Fresh AfieldMore posts

Counting Missouri Turkey Gobbles for Fun and a Prize

Mar 11, 2008

Looking for an excuse to listen to the sounds of spring this year? Tom Dailey, Missouri Conservation research biologist, told me they’re seeking volunteers now to take part in a study of turkey gobbling throughout Missouri that begins March 15. Volunteers will need to listen two days a week for 20 minutes starting 45 minutes before sunrise from March 15-May 9. Thanks to the George Clark Missouri State Chapter of the National Wild Turkey Federation, one lucky volunteer completing the counts will be drawn to win their choice of a shotgun or a lifetime Missouri hunting permit.

This is just Missouri’s second year of gathering gobbling counts, so it’s just the beginning of looking at trends in how turkey activity progresses seasonally from the south to the north part of the state. In the end, the study may add some useful information to help in timing of the hunting season.

I looked over last year’s gobbling results and thought it was interesting to see that turkeys favor clear weather to let out a song. (Can you call a gobble a song? If it is, would it be classified as country, blues, folk or hip-hop? But I digress…) Anyway, the weather does seem to make a difference in how much the males call for a mate. But you can find out for yourself in your neck of the woods what the birds are doing this spring—and maybe win a prize, too. Register to volunteer online for 2008. You can also contact biologist Jamey Decoske for more information.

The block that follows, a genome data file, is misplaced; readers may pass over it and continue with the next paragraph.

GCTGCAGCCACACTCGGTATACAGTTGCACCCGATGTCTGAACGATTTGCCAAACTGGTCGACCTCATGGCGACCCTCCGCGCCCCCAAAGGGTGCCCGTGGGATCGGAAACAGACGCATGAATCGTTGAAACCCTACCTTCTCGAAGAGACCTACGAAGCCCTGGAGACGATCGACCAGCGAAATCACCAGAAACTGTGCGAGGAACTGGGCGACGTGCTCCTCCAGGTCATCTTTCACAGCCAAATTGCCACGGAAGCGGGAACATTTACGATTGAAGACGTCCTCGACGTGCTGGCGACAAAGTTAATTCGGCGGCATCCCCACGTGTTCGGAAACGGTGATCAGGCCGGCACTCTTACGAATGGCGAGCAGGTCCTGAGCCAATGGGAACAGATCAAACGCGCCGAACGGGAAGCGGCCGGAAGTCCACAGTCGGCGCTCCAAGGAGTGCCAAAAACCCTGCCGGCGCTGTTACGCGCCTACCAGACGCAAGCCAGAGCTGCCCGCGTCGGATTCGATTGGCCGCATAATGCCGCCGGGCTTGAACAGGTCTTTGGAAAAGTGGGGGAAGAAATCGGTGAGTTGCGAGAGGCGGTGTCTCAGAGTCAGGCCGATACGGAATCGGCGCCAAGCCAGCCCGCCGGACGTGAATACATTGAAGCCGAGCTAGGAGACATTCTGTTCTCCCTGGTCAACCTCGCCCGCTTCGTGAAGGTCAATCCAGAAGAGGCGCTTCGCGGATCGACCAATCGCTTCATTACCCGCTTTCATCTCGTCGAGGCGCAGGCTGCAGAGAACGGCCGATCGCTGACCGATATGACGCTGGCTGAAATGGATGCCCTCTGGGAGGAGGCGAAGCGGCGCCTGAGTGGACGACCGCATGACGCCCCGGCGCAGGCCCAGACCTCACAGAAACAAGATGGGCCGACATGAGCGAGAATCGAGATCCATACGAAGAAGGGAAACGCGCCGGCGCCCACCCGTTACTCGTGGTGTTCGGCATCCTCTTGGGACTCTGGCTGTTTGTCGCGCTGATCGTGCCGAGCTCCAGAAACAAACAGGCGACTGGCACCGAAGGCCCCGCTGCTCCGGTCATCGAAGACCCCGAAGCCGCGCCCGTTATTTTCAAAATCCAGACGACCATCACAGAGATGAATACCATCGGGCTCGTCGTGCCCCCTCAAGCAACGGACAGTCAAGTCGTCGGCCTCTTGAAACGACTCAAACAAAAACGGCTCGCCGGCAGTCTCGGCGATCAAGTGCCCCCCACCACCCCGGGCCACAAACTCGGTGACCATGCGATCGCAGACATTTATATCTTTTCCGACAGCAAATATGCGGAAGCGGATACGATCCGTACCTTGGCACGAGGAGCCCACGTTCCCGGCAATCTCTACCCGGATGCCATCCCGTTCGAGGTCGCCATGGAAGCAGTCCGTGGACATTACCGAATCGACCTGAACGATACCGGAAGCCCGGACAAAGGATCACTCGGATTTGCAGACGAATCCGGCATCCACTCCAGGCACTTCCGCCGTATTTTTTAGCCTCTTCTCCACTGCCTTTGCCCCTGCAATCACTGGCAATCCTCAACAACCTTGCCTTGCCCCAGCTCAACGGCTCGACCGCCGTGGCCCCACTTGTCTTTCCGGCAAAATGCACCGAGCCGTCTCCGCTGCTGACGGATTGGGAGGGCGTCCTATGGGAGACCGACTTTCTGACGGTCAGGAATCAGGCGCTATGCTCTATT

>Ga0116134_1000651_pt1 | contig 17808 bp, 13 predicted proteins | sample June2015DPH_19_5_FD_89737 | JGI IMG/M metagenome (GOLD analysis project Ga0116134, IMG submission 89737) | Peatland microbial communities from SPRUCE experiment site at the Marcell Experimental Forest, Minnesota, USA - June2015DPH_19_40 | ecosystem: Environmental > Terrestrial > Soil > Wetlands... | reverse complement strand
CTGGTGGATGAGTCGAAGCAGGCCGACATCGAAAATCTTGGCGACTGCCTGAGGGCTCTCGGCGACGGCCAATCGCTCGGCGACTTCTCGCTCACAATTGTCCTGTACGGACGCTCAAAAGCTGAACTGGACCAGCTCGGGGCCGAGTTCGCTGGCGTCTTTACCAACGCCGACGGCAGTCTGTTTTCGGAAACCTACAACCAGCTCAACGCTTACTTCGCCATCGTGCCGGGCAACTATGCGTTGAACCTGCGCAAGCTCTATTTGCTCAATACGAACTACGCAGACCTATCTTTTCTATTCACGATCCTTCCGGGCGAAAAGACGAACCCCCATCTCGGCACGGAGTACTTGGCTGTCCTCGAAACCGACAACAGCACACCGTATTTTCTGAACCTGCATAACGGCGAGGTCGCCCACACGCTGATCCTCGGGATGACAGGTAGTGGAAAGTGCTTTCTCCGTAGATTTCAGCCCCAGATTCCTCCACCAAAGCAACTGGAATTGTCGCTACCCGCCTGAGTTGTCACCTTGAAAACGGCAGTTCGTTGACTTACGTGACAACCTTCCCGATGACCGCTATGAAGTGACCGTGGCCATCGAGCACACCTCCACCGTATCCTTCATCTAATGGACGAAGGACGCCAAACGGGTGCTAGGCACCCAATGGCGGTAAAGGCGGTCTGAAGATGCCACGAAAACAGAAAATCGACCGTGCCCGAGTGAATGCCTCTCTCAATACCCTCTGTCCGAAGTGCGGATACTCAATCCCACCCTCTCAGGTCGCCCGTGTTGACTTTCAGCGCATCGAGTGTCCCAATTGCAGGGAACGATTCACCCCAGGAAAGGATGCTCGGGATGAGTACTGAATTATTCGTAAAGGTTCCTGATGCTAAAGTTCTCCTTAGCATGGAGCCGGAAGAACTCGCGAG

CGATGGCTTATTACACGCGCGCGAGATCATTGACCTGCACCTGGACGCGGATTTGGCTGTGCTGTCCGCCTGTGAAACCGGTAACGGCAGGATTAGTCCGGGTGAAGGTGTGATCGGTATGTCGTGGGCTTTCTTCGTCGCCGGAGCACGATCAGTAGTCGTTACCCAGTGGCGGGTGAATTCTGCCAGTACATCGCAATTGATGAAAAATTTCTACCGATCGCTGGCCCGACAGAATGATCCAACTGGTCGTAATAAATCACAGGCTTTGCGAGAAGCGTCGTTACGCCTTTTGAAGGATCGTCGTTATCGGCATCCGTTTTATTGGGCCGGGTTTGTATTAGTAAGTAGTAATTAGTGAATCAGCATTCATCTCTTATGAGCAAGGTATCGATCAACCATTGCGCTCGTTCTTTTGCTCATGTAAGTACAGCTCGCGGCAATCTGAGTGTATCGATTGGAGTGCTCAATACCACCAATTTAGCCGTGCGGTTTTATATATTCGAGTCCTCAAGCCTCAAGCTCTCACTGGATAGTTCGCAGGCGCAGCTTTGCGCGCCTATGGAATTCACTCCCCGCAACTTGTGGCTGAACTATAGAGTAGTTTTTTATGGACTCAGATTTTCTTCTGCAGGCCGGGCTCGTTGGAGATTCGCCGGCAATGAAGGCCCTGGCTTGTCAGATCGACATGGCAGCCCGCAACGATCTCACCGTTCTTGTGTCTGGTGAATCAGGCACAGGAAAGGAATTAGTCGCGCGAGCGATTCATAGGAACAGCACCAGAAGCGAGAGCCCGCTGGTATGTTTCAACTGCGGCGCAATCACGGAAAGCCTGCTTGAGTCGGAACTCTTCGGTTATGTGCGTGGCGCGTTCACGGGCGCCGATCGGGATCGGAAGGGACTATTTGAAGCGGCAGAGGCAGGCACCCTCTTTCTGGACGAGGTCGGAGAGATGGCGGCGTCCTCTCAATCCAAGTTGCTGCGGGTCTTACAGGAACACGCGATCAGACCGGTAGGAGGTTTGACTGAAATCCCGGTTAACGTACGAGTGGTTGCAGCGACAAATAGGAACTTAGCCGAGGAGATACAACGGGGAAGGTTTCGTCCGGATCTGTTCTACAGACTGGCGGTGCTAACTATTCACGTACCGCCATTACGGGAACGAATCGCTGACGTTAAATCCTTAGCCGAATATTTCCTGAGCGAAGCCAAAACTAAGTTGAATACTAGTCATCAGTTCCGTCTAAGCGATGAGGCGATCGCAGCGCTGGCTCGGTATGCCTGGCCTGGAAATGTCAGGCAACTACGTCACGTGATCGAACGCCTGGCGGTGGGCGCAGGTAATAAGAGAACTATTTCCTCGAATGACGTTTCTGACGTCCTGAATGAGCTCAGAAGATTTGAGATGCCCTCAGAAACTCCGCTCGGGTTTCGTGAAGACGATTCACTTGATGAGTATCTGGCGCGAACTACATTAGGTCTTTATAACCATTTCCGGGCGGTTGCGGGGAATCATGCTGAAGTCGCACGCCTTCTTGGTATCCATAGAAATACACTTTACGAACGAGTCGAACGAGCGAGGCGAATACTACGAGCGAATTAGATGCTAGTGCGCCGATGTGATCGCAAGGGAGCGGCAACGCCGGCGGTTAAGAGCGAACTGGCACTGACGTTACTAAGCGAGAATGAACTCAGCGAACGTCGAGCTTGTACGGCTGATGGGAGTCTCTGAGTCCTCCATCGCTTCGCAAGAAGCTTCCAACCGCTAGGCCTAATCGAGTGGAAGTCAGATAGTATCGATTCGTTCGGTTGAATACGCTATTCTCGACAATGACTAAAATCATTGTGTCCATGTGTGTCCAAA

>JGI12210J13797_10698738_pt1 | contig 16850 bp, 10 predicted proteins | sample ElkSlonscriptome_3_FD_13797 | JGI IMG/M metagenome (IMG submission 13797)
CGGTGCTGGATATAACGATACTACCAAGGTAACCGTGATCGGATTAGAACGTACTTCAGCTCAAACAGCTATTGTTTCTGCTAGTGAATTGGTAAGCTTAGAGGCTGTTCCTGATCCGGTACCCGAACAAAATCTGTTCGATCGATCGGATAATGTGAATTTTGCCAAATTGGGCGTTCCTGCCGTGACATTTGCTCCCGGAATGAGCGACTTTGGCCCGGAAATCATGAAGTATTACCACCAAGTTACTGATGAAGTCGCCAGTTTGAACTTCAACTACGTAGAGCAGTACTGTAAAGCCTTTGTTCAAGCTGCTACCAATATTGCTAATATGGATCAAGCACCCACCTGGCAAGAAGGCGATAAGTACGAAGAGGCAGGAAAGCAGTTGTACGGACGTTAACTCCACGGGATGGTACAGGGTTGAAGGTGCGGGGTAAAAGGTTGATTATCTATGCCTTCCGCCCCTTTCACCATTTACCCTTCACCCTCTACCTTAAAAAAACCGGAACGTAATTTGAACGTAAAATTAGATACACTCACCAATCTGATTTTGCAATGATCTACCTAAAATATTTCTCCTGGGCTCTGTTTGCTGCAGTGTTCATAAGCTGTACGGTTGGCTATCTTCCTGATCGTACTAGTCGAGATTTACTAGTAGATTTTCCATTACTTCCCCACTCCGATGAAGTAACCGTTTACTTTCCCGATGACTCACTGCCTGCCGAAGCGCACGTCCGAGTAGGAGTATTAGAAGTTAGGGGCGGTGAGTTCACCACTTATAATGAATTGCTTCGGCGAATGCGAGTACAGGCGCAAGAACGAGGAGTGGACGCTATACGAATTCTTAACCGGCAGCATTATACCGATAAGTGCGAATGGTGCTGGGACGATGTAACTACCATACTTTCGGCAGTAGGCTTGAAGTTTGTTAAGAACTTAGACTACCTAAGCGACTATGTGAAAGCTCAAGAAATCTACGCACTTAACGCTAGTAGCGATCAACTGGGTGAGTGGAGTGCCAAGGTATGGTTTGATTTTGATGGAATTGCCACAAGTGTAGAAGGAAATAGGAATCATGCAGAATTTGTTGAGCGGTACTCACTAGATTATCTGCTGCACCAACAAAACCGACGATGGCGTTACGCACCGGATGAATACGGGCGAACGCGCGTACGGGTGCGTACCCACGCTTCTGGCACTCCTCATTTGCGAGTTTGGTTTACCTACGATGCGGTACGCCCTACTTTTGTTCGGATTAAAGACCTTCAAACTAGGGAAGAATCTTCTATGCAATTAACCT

Recent Posts

New footbridges improve public access

Inquiring minds want to know…

Jul 25, 2016

Inquiring minds want to know what is going on with the renovations at Duck Creek this summer. Below is a description of items that have been accomplished and other plans that will move forward as the summer progresses. 

Time Flies By

Jul 08, 2016

Like a wood duck darting through the forest canopy, time can fly by before we know it...  

Kegan Roberts

Searching for Conservation

Jul 06, 2016

These teens signed on for a day job shadowing an employee with the Missouri Department of Conservation. They found a lot more than just an interesting employer.